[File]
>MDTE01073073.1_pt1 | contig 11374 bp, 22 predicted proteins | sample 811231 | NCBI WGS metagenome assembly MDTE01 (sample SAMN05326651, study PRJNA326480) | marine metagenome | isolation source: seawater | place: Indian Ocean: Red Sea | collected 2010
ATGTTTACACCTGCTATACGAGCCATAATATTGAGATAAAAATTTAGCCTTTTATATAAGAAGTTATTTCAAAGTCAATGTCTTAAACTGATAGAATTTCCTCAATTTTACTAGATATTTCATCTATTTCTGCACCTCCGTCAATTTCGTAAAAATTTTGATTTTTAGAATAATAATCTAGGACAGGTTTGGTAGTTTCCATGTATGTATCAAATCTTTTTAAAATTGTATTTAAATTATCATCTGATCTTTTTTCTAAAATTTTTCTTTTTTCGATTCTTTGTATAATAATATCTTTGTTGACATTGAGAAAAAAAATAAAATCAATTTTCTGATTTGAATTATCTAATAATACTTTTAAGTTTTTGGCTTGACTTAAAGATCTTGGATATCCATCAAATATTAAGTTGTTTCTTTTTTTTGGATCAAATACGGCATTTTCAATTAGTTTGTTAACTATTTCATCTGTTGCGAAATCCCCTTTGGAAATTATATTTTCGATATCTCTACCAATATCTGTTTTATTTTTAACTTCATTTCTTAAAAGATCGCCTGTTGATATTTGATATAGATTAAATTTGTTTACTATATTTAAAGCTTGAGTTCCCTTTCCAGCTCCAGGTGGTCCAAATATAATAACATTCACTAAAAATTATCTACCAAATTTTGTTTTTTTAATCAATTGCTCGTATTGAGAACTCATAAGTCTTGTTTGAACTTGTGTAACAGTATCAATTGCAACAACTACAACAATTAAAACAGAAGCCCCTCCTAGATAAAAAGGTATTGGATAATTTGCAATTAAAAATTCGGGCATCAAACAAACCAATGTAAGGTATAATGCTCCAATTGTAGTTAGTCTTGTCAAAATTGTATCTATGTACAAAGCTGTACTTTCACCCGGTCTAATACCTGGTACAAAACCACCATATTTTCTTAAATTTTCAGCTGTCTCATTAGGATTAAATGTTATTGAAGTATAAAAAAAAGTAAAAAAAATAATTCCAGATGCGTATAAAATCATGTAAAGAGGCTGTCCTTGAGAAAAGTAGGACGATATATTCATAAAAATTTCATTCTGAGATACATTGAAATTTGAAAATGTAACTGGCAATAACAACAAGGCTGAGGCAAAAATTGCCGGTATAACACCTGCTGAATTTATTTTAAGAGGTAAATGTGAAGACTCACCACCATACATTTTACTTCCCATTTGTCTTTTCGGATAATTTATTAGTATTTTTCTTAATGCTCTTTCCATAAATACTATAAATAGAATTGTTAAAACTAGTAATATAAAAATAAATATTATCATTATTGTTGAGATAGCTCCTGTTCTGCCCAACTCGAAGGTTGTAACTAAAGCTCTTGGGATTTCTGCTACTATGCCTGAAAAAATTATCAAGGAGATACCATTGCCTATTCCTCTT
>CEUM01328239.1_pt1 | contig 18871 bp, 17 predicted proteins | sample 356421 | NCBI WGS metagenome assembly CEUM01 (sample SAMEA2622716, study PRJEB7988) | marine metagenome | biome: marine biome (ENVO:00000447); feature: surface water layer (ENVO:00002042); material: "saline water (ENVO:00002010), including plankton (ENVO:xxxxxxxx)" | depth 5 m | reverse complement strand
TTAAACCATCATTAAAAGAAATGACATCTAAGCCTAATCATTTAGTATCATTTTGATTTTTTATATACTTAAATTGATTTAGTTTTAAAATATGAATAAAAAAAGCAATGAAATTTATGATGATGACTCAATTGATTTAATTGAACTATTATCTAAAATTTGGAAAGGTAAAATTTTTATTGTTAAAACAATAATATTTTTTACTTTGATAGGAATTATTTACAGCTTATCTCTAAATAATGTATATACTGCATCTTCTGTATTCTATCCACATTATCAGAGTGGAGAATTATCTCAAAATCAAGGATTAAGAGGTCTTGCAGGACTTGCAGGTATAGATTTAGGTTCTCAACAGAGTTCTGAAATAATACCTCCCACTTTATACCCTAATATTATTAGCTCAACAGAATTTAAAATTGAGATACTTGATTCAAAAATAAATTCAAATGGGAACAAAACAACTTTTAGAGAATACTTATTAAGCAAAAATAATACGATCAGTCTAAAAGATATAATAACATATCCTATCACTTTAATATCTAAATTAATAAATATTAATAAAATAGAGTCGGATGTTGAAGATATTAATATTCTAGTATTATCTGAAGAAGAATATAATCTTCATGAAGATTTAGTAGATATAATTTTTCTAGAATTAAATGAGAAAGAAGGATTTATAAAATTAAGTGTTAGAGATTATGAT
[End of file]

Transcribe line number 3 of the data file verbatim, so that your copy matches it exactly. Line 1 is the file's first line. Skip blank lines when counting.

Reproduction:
>CEUM01328239.1_pt1 | contig 18871 bp, 17 predicted proteins | sample 356421 | NCBI WGS metagenome assembly CEUM01 (sample SAMEA2622716, study PRJEB7988) | marine metagenome | biome: marine biome (ENVO:00000447); feature: surface water layer (ENVO:00002042); material: "saline water (ENVO:00002010), including plankton (ENVO:xxxxxxxx)" | depth 5 m | reverse complement strand